9. What's Up in February? - 2019

    Must find some reading for during the flight and while waiting for it.
  10. What's Up in February? - 2019

    February is my renewed fight with my washer which has recently become quite temperamental. Bad timing for it as I'm flying out on Monday and really like having clean clothes and not coming back to a pile of washing.
  11. new here!

    Hi! I've been looking for a new book forum to join and this seems like a nice and active place. That and I saw a thread on Ulysses when first browsing the forum. About me: I'm currently researching James Joyce's Finnegans Wake as part of a Ph.D. Aside from my Joyce-related reading I don't really have one specific genre I stick to and tend to read a little bit of everything. I enjoy the odd crime novel but when I have the time for it I also like reading the classics and am currently debating whether or not to give Proust another go.
  12. new here!

    Not in particular to be honest. I enjoyed reading Virginia Woolf's works, Mrs Dalloway in particular. I've recently read two novels by Guy Ware which were both excellent (Reconciliation and The Fat of Fed Beasts). I like to think I read a little bit of everything. Conversation starter and ender depending on the audience, I get a lot of blank stares. I suppose that comes with this level of nerdiness. I still enjoy reading, yes, though sometimes I can get a little carried away when a passage in a book which I'm not reading for my research reminds me of it. With the Joyce books themselves: at the moment I read them for research more than anything, so when reading them I tend to go into the allusions a little too much I think. Maybe some time will help remedy that. I've just got A Portrait of the Artist as a Young Man on audiiobook though and have managed to just listen to it without overthinking things.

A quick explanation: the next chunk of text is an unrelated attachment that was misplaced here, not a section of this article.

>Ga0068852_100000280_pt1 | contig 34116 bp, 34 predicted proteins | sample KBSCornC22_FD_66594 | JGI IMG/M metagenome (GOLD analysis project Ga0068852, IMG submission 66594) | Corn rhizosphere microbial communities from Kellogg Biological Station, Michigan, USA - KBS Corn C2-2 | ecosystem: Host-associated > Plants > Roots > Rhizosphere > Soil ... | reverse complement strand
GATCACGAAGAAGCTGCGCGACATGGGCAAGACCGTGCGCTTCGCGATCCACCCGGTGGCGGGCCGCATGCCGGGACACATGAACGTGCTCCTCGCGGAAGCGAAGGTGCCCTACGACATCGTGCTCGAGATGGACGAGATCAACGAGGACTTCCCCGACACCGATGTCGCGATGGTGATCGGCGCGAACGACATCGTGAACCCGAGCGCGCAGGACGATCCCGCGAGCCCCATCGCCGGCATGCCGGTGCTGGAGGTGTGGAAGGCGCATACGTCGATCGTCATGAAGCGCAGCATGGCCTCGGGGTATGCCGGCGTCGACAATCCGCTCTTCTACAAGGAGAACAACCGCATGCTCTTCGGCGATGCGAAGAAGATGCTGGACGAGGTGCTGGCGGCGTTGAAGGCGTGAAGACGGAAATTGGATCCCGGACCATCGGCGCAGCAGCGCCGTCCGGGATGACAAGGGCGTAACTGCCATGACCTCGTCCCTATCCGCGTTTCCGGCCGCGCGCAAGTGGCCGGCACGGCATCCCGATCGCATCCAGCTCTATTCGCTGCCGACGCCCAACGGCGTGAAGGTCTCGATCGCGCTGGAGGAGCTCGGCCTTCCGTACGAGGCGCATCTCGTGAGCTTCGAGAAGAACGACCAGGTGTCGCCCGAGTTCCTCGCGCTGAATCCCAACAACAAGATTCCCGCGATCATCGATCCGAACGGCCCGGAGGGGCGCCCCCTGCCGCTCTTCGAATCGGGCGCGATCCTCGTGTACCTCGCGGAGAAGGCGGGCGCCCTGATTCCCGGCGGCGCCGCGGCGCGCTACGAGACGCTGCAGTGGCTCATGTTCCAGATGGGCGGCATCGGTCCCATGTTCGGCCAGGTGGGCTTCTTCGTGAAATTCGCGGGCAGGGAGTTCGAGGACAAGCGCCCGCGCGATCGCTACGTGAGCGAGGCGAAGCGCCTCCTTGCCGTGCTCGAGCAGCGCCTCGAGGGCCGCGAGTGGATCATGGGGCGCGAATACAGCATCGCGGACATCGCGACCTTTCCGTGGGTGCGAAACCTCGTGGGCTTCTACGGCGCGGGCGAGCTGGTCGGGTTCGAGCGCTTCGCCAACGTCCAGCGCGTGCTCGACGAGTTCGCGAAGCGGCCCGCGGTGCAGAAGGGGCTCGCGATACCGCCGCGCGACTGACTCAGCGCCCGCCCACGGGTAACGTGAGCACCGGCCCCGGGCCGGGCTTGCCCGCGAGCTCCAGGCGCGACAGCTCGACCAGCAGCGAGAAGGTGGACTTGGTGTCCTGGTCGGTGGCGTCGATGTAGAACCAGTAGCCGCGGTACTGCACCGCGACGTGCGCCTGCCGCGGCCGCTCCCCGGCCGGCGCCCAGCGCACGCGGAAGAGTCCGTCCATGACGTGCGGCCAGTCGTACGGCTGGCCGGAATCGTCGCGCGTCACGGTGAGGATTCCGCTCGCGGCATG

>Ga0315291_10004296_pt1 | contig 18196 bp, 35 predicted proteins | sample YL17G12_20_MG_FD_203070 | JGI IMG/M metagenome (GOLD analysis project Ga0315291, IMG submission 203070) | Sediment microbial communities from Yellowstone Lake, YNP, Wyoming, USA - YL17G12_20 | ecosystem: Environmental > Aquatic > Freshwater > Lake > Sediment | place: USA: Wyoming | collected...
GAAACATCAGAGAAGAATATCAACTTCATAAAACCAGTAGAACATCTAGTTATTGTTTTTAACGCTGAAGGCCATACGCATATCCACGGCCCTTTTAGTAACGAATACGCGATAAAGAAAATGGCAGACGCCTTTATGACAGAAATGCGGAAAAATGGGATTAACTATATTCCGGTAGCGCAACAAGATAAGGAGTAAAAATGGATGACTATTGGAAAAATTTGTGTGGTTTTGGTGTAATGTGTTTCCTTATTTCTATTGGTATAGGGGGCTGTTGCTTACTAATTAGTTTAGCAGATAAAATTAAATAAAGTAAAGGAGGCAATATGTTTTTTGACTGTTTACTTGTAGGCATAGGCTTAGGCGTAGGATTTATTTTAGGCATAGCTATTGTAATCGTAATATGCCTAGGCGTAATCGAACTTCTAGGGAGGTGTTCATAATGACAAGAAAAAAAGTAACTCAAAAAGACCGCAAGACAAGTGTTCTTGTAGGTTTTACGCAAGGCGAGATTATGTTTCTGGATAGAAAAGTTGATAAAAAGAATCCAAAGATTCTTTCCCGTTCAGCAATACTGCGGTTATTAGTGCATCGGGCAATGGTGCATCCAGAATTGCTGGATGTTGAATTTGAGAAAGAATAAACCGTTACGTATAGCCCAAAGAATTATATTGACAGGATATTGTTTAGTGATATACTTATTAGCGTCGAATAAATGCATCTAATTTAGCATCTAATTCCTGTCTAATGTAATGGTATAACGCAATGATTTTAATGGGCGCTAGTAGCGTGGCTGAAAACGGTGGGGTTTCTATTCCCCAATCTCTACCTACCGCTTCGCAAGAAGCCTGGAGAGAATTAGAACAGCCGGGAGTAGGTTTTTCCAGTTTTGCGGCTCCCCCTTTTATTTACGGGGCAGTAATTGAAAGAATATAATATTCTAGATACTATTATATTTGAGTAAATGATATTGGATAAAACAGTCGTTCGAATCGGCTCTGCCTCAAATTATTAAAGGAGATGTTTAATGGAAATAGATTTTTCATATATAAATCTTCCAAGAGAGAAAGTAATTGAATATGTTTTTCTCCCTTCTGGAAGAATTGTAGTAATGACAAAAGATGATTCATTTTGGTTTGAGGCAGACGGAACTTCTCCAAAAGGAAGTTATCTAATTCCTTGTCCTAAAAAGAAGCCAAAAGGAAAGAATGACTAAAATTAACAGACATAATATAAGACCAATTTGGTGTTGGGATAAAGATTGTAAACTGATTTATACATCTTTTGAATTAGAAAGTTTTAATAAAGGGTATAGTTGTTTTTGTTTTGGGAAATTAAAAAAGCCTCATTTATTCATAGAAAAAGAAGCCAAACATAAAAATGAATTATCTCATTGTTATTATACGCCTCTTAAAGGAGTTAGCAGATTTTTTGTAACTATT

13. Best stream-of-consciousness novels

    William Faulkner's The Sound and the Fury is one of my favourites, it can be a bit of a challenge though.
  14. Ulysses by James Joyce

    Aloud and in an Irish accent seems to be the way if going down that route. Personally, the first time I read Ulysses I didn't use a guide as I wanted to form my own opinion first of all without being guided by someone else's interpretation. I did use guide books on subsequent readings. As to which guide you'd be looking to use wholly depends on how much time you want to spend analysing allusions made throughout.Stuart Gilbert's James Joyce's Ulysses is useful and as an added bonus is written by a personal friend of Joyce, under his guidance. A more general guide is Harry Blamire's The New Bloomsday Book which gives neat summaries of each chapter. If you're looking to go on a Joycean treasure hunt, try Ulysses Annotated by Don Gifford & Robert J Seidman or Weldon Thornton's Allusions in Ulysses: An Annoted List: An Annotated List.